This Saladino logo follows the general plan of his CAPT. HUNTER logo from OUR FIGHTING FORCES #102, but with a double outline around the main word rather than telescoping. It replaced one of Ira Schnapp’s final logos for the same feature. The cat art is by Joe Kubert. Both Ira and Gaspar thought block letters were a good idea on war logos, and one by each of them is seen here.
The original logo from the DC files has only the word HELLCATS, so the rest was probably done as part of the cover lettering. Note how Gaspar has added small indents in the outer line in some places to suggest where he would have made larger ones if there was room. This does not follow the logic of the outer line, but it works fine anyway to break up the long curves, showing that the logical choice is not always the best.
In the early 1960s, DC had a good run with THE MANY LOVES OF DOBIE GILLIS based on the TV teen humor/romance series. Here editor Dick Giordano tried to repurpose a few of those stories with a new Saladino logo, art changes to hairstyles and clothing, and revised dialogue. It continued in a brief four-issue series. The logo has elements of Archie about it. Note that Ira Schnapp’s SHOWCASE logo has returned for this issue.
Issue #9 of THE SPECTRE has another great scary logo by Gaspar designed to fit around the art by Nick Cardy. Not quite as good as the previous issue, but still very impressive.
This title had been through lots of changes, and with this issue returned to its Julius Schwartz science fiction roots featuring Adam Strange (originally seen in the sister title MYSTERY IN SPACE). Gaspar’s logo is not his best work, but I do like the use of it here with stars showing through the letters.
Here’s how it looked on a later issue with the lines in black as lettered, and a revised ADVENTURES inset over the word STRANGE. Still not a favorite, but the thick outlines command attention.
This romance comic logo by Saladino again suggests the psychedelic styles of the time that were appealing to young people outside comics, though there’s more of that in the second word than the first. I think it works well.
The original logo from the DC files shows no corrections or alterations, just confident logo design.
Another teen humor title from editor Giordano, and another Archie-like logo. DC may have hoped to compete with Archie in this arena, but though teen humor had sold well in earlier years, DC readers did not flock to these new titles and they didn’t last long.
The original from the DC files shows hardly any corrections.
Gaspar’s revamp of this logo seems full of life to me with the overlapping G, the heart for the O and an elegant top line in lower case. Romance comics were losing readers but more because of the times than the stories, I surmise. Young girls were more likely to be out finding romance than home dreaming about it.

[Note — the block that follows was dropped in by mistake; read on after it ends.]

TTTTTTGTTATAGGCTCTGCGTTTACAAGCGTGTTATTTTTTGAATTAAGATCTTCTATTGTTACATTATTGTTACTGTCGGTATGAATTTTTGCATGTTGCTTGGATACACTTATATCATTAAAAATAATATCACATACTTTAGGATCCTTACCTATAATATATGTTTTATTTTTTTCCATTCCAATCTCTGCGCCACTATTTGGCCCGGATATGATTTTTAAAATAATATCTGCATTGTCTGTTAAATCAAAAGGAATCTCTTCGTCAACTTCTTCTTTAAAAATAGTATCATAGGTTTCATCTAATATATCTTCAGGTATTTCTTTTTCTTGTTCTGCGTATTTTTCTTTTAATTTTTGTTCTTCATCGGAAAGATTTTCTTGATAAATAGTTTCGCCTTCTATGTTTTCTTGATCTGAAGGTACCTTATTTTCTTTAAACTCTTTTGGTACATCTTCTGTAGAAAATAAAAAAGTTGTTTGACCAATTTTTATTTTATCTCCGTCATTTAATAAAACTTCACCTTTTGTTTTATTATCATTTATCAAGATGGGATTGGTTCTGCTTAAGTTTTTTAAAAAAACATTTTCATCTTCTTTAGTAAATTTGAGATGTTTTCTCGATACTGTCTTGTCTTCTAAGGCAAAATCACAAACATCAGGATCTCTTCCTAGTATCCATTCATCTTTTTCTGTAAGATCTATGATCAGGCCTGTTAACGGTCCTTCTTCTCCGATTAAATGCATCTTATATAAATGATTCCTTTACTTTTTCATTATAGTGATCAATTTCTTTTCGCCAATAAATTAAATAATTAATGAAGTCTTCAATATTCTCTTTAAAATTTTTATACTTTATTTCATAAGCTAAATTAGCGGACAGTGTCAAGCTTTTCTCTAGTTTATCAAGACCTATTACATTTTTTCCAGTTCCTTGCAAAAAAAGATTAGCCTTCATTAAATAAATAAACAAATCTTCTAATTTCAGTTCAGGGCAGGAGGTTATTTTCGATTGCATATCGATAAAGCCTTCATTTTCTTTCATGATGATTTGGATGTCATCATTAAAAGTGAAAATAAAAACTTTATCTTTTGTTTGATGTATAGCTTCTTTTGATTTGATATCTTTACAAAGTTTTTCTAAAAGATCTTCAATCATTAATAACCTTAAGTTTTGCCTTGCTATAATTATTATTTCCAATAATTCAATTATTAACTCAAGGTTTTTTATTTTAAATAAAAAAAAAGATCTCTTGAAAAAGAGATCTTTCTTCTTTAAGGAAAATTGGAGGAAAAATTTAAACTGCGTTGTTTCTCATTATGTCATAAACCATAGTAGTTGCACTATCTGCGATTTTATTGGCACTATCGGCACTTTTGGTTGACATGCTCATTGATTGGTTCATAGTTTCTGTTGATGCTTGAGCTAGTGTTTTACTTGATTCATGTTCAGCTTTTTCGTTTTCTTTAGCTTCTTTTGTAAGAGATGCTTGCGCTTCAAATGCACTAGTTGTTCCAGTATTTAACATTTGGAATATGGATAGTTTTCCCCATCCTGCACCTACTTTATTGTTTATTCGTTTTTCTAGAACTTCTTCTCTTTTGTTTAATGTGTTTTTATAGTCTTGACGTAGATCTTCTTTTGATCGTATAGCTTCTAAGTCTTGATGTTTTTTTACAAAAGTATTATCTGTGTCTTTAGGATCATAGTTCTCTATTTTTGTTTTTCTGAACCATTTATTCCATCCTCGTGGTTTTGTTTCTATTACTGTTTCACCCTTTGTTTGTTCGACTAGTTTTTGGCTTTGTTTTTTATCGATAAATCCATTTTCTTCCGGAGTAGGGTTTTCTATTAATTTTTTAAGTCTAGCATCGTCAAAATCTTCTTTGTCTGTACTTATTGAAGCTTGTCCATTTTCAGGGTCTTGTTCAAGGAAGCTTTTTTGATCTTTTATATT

Again the original logo shows little or no corrections, a sign of Gaspar’s growing confidence with logos.
This romance logo is more staid and traditional, closer to what Ira Schnapp might have done, but it works fine.
This unused version from the DC files shows what Gaspar originally intended. The editor may have decided the oval took up too much cover space, and had the logo extracted from it, while Gaspar redid the top line. Gaspar did not follow his usual R style in GIRLS, the indent is centered.
Another similar romance logo from Gaspar, and this time editor Dick Giordano kept the heart shape, the bottom of which could be tucked under figure art. The spacing between and within letters is tight here, but it still reads okay even with such a dark color obscuring the linework. The top line is going for that rock poster look again.
The original logo is the same, and now the linework is clearer. Oddly, Gaspar’s R’s have an indent that’s higher than centered on these examples, the opposite of his usual plan, proving that every rule has exceptions.
Two issues after the previous new logo, Gaspar did this variation probably at the editor or proofreader’s request to resolve the odd reading order. THE is moved left over a shortened N while the T is enlarged to fill the space where it had been. Other letters have minor changes too. I won’t count this as a new logo, it’s more of a correction.
For this approximately four month period I count 19 new logos by Gaspar, more than Ira Schnapp often did in a year. I’ll cover the rest of Saladino’s 1969 logos next time. Other parts of this series and more articles you might enjoy are on the LOGO LINKS page of my blog.